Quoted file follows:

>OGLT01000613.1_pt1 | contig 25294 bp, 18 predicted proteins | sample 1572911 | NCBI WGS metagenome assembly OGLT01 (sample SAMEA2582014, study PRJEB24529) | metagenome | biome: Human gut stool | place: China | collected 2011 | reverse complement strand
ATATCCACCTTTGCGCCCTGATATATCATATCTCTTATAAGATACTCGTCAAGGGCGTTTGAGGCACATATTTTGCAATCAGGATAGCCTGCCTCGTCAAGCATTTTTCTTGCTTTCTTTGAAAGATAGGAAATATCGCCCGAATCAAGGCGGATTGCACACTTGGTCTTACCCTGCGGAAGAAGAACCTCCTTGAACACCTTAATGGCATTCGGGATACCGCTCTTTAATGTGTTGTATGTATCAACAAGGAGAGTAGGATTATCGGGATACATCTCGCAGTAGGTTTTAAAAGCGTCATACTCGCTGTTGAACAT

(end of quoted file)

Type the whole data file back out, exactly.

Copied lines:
>OGLT01000613.1_pt1 | contig 25294 bp, 18 predicted proteins | sample 1572911 | NCBI WGS metagenome assembly OGLT01 (sample SAMEA2582014, study PRJEB24529) | metagenome | biome: Human gut stool | place: China | collected 2011 | reverse complement strand
ATATCCACCTTTGCGCCCTGATATATCATATCTCTTATAAGATACTCGTCAAGGGCGTTTGAGGCACATATTTTGCAATCAGGATAGCCTGCCTCGTCAAGCATTTTTCTTGCTTTCTTTGAAAGATAGGAAATATCGCCCGAATCAAGGCGGATTGCACACTTGGTCTTACCCTGCGGAAGAAGAACCTCCTTGAACACCTTAATGGCATTCGGGATACCGCTCTTTAATGTGTTGTATGTATCAACAAGGAGAGTAGGATTATCGGGATACATCTCGCAGTAGGTTTTAAAAGCGTCATACTCGCTGTTGAACAT